Library

Cats + Diagnosis

  • Dexamethasone is used to test the feedback loop that controls the level of cortisol hormone in the body. Injection of dexamethasone will cause a decreased level of cortisol in a normal pet; however, in a pet with Cushing’s disease, the negative feedback loop will not respond completely, or at all, resulting in minimal or no decrease in cortisol level. A pet with pituitary induced Cushing’s may have a slight reduction in cortisol as compared to adrenal-induced Cushing’s which will have no cortisol suppression. Standard testing for Cushing’s disease uses a low dose of dexamethasone and often diagnoses adrenal vs pituitary disease. Rarely, a high dose will be used if clarification on type of Cushing’s disease is required. Other diseases can suppress cortisol production, so it is important to rule these out prior to dexamethasone testing. Knowing the type of Cushing’s disease your pet has can guide treatment decisions and offers a more defined prognosis.

  • Testing for diabetes includes confirming hyperglycemia and glucosuria while looking for other conditions by checking a CBC (anemia, infection), biochemistry profile (hepatic disease, pancreatitis) and a urinalysis (urinary tract infection). Monitoring includes regular glucose curves and additional exams and testing based on the pet owner’s monitoring of their cat’s clinical signs in the home setting. Urine glucose testing and fructosamine are sometimes used in diabetic monitoring and urine testing for infection may be recommended.

  • DNA is a large complex molecule that carries the genetic information or genetic code of an organism. All common forms of life, such as viruses, bacteria, plants, and animals carry a copy of their own genetic code in each of their cells. Each organism has a unique section of DNA that is just like a fingerprint. DNA-PCR is often used to detect the presence of infectious organisms; especially when detecting extremely small numbers of infectious organisms and for detecting certain viruses and bacteria that are difficult to diagnose by other methods.

  • Microalbuminuria refers to the presence of very small amounts of albumin in urine. It may indicate underlying health problems and is sometimes an early warning sign of primary kidney disease. Many conditions can potentially lead to microalbuminuria (e.g., dental disease, chronic skin disease, feline leukemia virus, feline immunodeficiency virus, diabetes mellitus, hyperthyroidism, hypertension, and cancer). A simple test, early renal damage test (ERD), may be used to detect microlbuminuria. A small amount of urine collected in a sterile container to run this test. Microalbuminuria does not mean that your pet has serious kidney disease, and your veterinarian will recommend further testing to look for hidden disease if microalbuminuria is detected.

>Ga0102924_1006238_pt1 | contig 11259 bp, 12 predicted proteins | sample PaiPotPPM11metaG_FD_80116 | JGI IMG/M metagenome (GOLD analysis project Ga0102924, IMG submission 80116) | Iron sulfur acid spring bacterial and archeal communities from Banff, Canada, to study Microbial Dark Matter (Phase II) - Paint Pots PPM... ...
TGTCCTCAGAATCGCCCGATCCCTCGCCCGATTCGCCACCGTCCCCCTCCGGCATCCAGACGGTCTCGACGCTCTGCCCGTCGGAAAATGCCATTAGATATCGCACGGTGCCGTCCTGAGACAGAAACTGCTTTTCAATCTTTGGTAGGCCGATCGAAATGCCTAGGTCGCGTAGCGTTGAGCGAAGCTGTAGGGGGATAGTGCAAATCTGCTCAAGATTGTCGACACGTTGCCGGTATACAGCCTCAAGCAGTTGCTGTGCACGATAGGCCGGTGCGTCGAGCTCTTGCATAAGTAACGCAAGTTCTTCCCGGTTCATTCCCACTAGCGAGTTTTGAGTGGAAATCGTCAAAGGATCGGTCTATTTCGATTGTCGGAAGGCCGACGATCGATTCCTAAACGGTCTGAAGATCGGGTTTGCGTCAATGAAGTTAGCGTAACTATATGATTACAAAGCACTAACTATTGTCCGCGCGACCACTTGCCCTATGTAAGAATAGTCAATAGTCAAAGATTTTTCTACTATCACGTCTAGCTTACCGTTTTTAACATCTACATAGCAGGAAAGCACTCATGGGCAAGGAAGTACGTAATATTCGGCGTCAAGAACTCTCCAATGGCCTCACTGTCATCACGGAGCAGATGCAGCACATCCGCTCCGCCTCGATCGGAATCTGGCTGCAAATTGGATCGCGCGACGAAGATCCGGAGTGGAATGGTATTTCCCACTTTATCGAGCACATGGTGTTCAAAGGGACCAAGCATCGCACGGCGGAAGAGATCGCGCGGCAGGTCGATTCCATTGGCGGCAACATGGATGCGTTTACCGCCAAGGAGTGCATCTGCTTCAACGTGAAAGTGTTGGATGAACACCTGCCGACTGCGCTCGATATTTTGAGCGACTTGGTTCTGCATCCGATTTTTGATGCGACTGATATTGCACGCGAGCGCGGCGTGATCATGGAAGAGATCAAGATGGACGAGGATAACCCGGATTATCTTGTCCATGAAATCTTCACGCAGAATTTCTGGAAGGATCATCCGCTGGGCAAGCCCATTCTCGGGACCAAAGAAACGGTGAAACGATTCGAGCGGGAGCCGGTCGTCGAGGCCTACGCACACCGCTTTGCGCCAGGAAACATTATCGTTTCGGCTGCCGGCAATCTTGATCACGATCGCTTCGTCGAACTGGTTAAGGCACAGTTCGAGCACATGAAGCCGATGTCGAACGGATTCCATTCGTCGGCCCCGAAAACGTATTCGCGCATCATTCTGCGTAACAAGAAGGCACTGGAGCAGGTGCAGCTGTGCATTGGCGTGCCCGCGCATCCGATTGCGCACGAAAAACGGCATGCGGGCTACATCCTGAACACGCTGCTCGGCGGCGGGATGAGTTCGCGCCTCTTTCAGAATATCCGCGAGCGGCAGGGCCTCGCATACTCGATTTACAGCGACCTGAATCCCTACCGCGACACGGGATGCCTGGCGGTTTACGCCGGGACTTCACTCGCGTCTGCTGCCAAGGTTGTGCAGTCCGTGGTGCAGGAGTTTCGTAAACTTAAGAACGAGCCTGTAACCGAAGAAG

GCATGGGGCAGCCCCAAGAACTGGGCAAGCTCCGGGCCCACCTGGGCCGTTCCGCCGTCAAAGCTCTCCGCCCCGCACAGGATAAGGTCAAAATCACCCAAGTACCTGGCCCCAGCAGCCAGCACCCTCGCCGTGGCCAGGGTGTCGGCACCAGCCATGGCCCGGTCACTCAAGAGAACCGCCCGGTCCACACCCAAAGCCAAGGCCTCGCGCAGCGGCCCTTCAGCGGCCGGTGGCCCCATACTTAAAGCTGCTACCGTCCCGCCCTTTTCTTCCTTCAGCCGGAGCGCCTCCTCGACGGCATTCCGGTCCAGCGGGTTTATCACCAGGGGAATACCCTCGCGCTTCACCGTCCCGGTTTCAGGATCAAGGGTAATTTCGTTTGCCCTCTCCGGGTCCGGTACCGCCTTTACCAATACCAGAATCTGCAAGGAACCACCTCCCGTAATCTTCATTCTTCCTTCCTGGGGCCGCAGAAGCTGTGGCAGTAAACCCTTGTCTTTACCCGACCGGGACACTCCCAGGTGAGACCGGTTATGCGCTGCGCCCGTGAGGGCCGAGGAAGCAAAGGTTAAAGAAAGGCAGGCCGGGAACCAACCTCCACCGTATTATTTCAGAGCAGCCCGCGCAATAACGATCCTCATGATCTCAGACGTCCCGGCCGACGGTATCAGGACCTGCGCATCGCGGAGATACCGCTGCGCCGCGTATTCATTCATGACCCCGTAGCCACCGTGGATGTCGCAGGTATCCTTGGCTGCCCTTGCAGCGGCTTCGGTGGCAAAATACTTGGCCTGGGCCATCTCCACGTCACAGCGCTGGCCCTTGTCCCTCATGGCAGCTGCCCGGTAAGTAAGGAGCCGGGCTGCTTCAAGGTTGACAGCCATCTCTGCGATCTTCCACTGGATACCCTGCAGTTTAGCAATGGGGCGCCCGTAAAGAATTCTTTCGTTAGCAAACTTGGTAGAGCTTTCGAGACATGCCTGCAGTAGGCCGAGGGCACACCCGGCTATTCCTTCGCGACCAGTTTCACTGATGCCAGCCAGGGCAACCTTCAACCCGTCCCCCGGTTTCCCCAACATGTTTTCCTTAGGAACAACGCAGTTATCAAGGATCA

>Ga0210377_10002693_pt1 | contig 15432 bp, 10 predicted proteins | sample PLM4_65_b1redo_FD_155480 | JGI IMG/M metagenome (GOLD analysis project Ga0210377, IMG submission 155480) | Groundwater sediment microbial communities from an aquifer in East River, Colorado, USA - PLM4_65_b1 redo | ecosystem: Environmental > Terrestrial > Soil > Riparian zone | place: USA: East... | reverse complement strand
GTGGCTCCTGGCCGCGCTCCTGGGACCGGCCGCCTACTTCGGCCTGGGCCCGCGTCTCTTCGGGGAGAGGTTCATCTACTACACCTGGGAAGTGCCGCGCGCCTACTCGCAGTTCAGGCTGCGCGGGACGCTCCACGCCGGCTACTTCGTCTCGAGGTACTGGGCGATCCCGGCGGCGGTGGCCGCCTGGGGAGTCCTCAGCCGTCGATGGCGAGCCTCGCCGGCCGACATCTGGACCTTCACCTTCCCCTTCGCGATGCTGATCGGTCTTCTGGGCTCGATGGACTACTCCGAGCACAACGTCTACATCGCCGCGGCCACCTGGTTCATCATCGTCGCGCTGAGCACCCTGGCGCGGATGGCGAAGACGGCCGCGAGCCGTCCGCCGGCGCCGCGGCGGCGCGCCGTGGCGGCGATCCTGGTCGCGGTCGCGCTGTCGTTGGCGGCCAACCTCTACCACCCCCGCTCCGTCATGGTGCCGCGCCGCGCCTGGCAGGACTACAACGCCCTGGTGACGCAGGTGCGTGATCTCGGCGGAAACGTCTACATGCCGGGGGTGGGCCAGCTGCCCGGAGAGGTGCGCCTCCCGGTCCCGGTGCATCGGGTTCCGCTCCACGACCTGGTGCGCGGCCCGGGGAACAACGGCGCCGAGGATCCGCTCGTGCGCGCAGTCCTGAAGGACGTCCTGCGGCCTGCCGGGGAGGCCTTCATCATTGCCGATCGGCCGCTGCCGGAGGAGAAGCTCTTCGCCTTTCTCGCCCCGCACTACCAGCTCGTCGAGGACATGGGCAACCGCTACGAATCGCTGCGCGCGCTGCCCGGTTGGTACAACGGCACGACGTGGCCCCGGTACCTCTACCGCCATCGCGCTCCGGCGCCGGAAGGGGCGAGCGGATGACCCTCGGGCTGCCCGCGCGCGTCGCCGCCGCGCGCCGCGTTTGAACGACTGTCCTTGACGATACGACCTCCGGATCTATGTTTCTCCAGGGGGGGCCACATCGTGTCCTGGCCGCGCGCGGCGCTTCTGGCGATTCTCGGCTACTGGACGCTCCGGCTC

• An electrocardiogram, or ECG, is a test that is used to assess the heart. More specifically, an ECG measures the transmission of an electrical impulse through the heart. This test is not painful and is typically performed as an outpatient procedure. Analyzing the electrical impulses produced as the heart beats can help identify a number of different abnormalities within the heart.

  • A fecal Baermann is a specialized test for detecting certain types of parasites or worms.

  • Fecal flotation is a routine veterinary test used to diagnose internal parasites or worms. The test detects the eggs of mature parasites that live inside the body and pass their eggs to the outside by shedding them in the host's stool.

  • Fecal occult blood refers to the presence of small quantities of blood in the stool that cannot be seen with the naked eye (occult means concealed from view). The blood can come from anywhere in the digestive tract, including the mouth, stomach, intestines or rectum.

  • FIP is a disease caused by a mutated (changed) strain of feline coronavirus. Unfortunately, routine blood testing for feline coronavirus is not clinically useful. Exposure to any strain of feline coronavirus will result in an immune response and the production of antibodies. A working diagnosis of FIP is typically made on the basis of the cat's clinical history, as well as supportive laboratory data. Histopathology remains the best way to diagnose FIP in the living cat.

  • Cytology is the microscopic examination of cells that have been collected from body tissues. Fine needle aspiration (FNA), also called fine needle biopsy, is the most frequently used technique in cytology. It is typically used to sample lumps and bumps on the body; however, it is also used to evaluate internal organs and body fluids. A sterile fine gauge needle is attached to an empty syringe and is introduced into the tissue. The tissue cells or fluid are aspirated when the plunger of the syringe is drawn back while the needle is held in the tissue. The cells are placed onto a clean glass slide, dried, and stained with special dyes. The cells are then examined under a microscope. Cytology by FNA does not always provide a diagnosis but contributes valuable information that ultimately leads to a final diagnosis.